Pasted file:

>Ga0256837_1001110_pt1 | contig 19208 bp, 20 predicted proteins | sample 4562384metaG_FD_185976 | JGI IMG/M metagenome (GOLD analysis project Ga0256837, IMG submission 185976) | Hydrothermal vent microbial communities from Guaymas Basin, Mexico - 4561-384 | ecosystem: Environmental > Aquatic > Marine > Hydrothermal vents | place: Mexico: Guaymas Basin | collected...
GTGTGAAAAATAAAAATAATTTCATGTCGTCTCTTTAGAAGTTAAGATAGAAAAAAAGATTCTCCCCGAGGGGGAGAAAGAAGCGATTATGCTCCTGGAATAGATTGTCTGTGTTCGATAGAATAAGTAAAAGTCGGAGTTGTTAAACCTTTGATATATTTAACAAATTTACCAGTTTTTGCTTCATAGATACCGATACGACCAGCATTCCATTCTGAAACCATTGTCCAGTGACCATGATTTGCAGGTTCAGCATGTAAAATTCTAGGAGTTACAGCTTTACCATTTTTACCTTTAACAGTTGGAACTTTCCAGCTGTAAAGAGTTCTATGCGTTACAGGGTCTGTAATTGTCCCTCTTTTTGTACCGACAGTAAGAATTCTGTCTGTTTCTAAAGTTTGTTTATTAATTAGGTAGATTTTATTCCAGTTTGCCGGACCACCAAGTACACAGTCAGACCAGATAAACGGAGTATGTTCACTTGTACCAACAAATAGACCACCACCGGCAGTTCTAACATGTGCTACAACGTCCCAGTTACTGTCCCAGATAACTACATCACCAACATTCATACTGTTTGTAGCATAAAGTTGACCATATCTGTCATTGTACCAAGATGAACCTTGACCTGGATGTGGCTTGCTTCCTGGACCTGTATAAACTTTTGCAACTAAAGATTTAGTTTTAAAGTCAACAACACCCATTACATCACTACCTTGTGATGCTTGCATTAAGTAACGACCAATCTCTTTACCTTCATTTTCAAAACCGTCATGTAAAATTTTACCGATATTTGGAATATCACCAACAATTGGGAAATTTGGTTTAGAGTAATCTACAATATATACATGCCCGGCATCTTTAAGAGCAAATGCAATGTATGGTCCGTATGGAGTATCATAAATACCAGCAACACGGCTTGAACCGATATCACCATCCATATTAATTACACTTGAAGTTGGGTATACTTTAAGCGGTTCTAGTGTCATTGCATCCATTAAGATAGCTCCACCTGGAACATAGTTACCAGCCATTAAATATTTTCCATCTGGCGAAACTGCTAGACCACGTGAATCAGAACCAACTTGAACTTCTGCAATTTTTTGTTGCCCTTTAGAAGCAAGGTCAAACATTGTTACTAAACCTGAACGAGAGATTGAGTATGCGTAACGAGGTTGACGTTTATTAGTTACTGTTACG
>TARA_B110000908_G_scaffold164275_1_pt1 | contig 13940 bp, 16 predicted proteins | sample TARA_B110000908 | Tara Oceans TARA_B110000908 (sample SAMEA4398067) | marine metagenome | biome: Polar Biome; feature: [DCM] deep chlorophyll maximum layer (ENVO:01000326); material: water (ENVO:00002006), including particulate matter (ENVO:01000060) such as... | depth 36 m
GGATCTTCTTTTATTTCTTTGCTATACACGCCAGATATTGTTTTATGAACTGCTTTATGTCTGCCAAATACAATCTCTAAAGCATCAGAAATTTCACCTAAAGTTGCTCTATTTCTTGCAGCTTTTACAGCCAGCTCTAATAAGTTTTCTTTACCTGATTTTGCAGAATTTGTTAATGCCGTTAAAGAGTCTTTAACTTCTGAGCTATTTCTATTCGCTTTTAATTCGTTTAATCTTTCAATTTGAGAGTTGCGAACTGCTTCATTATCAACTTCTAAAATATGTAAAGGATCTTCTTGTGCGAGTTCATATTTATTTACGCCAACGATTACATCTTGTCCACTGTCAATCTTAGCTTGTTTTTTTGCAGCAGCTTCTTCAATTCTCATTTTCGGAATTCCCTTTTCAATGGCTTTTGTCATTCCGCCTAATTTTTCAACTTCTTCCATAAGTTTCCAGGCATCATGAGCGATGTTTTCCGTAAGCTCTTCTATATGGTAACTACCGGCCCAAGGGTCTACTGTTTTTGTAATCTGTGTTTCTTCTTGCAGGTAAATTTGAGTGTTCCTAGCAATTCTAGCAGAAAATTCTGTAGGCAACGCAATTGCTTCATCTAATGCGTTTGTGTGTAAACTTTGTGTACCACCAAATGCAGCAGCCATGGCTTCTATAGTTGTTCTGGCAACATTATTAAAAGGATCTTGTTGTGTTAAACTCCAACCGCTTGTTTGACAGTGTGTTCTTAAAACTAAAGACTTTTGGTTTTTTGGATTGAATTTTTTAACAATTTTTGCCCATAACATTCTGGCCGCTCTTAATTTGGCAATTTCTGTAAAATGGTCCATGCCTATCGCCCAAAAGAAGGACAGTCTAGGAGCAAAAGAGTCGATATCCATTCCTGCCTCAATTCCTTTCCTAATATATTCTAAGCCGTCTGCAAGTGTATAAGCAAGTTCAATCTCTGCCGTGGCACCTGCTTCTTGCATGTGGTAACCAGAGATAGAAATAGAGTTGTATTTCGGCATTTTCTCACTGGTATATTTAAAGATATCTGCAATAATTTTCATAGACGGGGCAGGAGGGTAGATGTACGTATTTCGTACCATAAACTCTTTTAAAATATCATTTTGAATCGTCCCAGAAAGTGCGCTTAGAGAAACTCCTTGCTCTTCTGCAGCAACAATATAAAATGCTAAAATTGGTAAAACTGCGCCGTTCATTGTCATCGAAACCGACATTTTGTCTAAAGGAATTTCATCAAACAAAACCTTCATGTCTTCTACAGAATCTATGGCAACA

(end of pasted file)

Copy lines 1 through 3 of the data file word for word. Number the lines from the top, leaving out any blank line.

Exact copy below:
>Ga0256837_1001110_pt1 | contig 19208 bp, 20 predicted proteins | sample 4562384metaG_FD_185976 | JGI IMG/M metagenome (GOLD analysis project Ga0256837, IMG submission 185976) | Hydrothermal vent microbial communities from Guaymas Basin, Mexico - 4561-384 | ecosystem: Environmental > Aquatic > Marine > Hydrothermal vents | place: Mexico: Guaymas Basin | collected...
GTGTGAAAAATAAAAATAATTTCATGTCGTCTCTTTAGAAGTTAAGATAGAAAAAAAGATTCTCCCCGAGGGGGAGAAAGAAGCGATTATGCTCCTGGAATAGATTGTCTGTGTTCGATAGAATAAGTAAAAGTCGGAGTTGTTAAACCTTTGATATATTTAACAAATTTACCAGTTTTTGCTTCATAGATACCGATACGACCAGCATTCCATTCTGAAACCATTGTCCAGTGACCATGATTTGCAGGTTCAGCATGTAAAATTCTAGGAGTTACAGCTTTACCATTTTTACCTTTAACAGTTGGAACTTTCCAGCTGTAAAGAGTTCTATGCGTTACAGGGTCTGTAATTGTCCCTCTTTTTGTACCGACAGTAAGAATTCTGTCTGTTTCTAAAGTTTGTTTATTAATTAGGTAGATTTTATTCCAGTTTGCCGGACCACCAAGTACACAGTCAGACCAGATAAACGGAGTATGTTCACTTGTACCAACAAATAGACCACCACCGGCAGTTCTAACATGTGCTACAACGTCCCAGTTACTGTCCCAGATAACTACATCACCAACATTCATACTGTTTGTAGCATAAAGTTGACCATATCTGTCATTGTACCAAGATGAACCTTGACCTGGATGTGGCTTGCTTCCTGGACCTGTATAAACTTTTGCAACTAAAGATTTAGTTTTAAAGTCAACAACACCCATTACATCACTACCTTGTGATGCTTGCATTAAGTAACGACCAATCTCTTTACCTTCATTTTCAAAACCGTCATGTAAAATTTTACCGATATTTGGAATATCACCAACAATTGGGAAATTTGGTTTAGAGTAATCTACAATATATACATGCCCGGCATCTTTAAGAGCAAATGCAATGTATGGTCCGTATGGAGTATCATAAATACCAGCAACACGGCTTGAACCGATATCACCATCCATATTAATTACACTTGAAGTTGGGTATACTTTAAGCGGTTCTAGTGTCATTGCATCCATTAAGATAGCTCCACCTGGAACATAGTTACCAGCCATTAAATATTTTCCATCTGGCGAAACTGCTAGACCACGTGAATCAGAACCAACTTGAACTTCTGCAATTTTTTGTTGCCCTTTAGAAGCAAGGTCAAACATTGTTACTAAACCTGAACGAGAGATTGAGTATGCGTAACGAGGTTGACGTTTATTAGTTACTGTTACG
>TARA_B110000908_G_scaffold164275_1_pt1 | contig 13940 bp, 16 predicted proteins | sample TARA_B110000908 | Tara Oceans TARA_B110000908 (sample SAMEA4398067) | marine metagenome | biome: Polar Biome; feature: [DCM] deep chlorophyll maximum layer (ENVO:01000326); material: water (ENVO:00002006), including particulate matter (ENVO:01000060) such as... | depth 36 m